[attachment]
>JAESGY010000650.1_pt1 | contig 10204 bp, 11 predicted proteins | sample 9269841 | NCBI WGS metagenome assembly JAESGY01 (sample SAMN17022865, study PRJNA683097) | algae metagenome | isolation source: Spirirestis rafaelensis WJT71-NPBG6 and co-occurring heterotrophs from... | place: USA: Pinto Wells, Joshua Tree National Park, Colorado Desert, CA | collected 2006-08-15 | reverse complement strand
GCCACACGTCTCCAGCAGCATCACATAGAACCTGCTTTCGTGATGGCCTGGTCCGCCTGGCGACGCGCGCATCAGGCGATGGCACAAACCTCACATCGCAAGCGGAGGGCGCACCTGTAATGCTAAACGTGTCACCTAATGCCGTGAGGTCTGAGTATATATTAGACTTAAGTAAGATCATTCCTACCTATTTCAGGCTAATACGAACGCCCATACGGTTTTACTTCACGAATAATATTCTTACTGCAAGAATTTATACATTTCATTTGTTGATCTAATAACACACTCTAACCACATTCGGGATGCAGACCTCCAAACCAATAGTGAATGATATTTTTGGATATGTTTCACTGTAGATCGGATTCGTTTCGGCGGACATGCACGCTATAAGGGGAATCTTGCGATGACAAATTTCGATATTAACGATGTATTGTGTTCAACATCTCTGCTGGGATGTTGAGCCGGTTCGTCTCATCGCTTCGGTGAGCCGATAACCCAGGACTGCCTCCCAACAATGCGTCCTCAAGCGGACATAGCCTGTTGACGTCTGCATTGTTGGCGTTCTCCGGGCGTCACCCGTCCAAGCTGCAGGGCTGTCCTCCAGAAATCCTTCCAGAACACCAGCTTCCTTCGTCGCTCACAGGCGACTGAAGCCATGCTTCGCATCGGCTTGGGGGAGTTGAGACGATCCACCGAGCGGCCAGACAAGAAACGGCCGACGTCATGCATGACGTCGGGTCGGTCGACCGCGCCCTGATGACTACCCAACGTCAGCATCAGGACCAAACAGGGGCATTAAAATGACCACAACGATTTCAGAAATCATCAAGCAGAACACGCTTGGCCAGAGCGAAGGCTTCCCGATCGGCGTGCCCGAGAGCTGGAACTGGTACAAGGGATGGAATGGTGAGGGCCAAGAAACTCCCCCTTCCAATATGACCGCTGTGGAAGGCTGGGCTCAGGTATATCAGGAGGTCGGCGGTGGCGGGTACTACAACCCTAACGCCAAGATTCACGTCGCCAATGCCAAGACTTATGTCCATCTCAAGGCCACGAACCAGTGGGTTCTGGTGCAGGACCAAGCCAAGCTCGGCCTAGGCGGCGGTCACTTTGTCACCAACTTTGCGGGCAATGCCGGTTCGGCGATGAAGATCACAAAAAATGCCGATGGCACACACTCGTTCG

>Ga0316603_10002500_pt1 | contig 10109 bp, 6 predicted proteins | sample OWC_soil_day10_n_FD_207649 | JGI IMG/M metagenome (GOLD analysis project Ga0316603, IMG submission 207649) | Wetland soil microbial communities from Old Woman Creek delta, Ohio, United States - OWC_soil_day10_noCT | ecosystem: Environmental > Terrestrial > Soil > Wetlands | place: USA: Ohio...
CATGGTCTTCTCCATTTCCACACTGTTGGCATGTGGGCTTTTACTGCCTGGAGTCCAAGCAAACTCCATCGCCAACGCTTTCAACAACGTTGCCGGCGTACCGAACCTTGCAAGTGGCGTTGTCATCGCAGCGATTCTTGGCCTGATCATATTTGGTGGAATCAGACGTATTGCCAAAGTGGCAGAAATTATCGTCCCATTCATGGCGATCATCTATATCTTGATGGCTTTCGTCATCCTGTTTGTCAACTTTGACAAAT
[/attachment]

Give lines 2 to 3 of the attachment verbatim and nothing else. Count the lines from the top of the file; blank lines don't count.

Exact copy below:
GCCACACGTCTCCAGCAGCATCACATAGAACCTGCTTTCGTGATGGCCTGGTCCGCCTGGCGACGCGCGCATCAGGCGATGGCACAAACCTCACATCGCAAGCGGAGGGCGCACCTGTAATGCTAAACGTGTCACCTAATGCCGTGAGGTCTGAGTATATATTAGACTTAAGTAAGATCATTCCTACCTATTTCAGGCTAATACGAACGCCCATACGGTTTTACTTCACGAATAATATTCTTACTGCAAGAATTTATACATTTCATTTGTTGATCTAATAACACACTCTAACCACATTCGGGATGCAGACCTCCAAACCAATAGTGAATGATATTTTTGGATATGTTTCACTGTAGATCGGATTCGTTTCGGCGGACATGCACGCTATAAGGGGAATCTTGCGATGACAAATTTCGATATTAACGATGTATTGTGTTCAACATCTCTGCTGGGATGTTGAGCCGGTTCGTCTCATCGCTTCGGTGAGCCGATAACCCAGGACTGCCTCCCAACAATGCGTCCTCAAGCGGACATAGCCTGTTGACGTCTGCATTGTTGGCGTTCTCCGGGCGTCACCCGTCCAAGCTGCAGGGCTGTCCTCCAGAAATCCTTCCAGAACACCAGCTTCCTTCGTCGCTCACAGGCGACTGAAGCCATGCTTCGCATCGGCTTGGGGGAGTTGAGACGATCCACCGAGCGGCCAGACAAGAAACGGCCGACGTCATGCATGACGTCGGGTCGGTCGACCGCGCCCTGATGACTACCCAACGTCAGCATCAGGACCAAACAGGGGCATTAAAATGACCACAACGATTTCAGAAATCATCAAGCAGAACACGCTTGGCCAGAGCGAAGGCTTCCCGATCGGCGTGCCCGAGAGCTGGAACTGGTACAAGGGATGGAATGGTGAGGGCCAAGAAACTCCCCCTTCCAATATGACCGCTGTGGAAGGCTGGGCTCAGGTATATCAGGAGGTCGGCGGTGGCGGGTACTACAACCCTAACGCCAAGATTCACGTCGCCAATGCCAAGACTTATGTCCATCTCAAGGCCACGAACCAGTGGGTTCTGGTGCAGGACCAAGCCAAGCTCGGCCTAGGCGGCGGTCACTTTGTCACCAACTTTGCGGGCAATGCCGGTTCGGCGATGAAGATCACAAAAAATGCCGATGGCACACACTCGTTCG

>Ga0316603_10002500_pt1 | contig 10109 bp, 6 predicted proteins | sample OWC_soil_day10_n_FD_207649 | JGI IMG/M metagenome (GOLD analysis project Ga0316603, IMG submission 207649) | Wetland soil microbial communities from Old Woman Creek delta, Ohio, United States - OWC_soil_day10_noCT | ecosystem: Environmental > Terrestrial > Soil > Wetlands | place: USA: Ohio...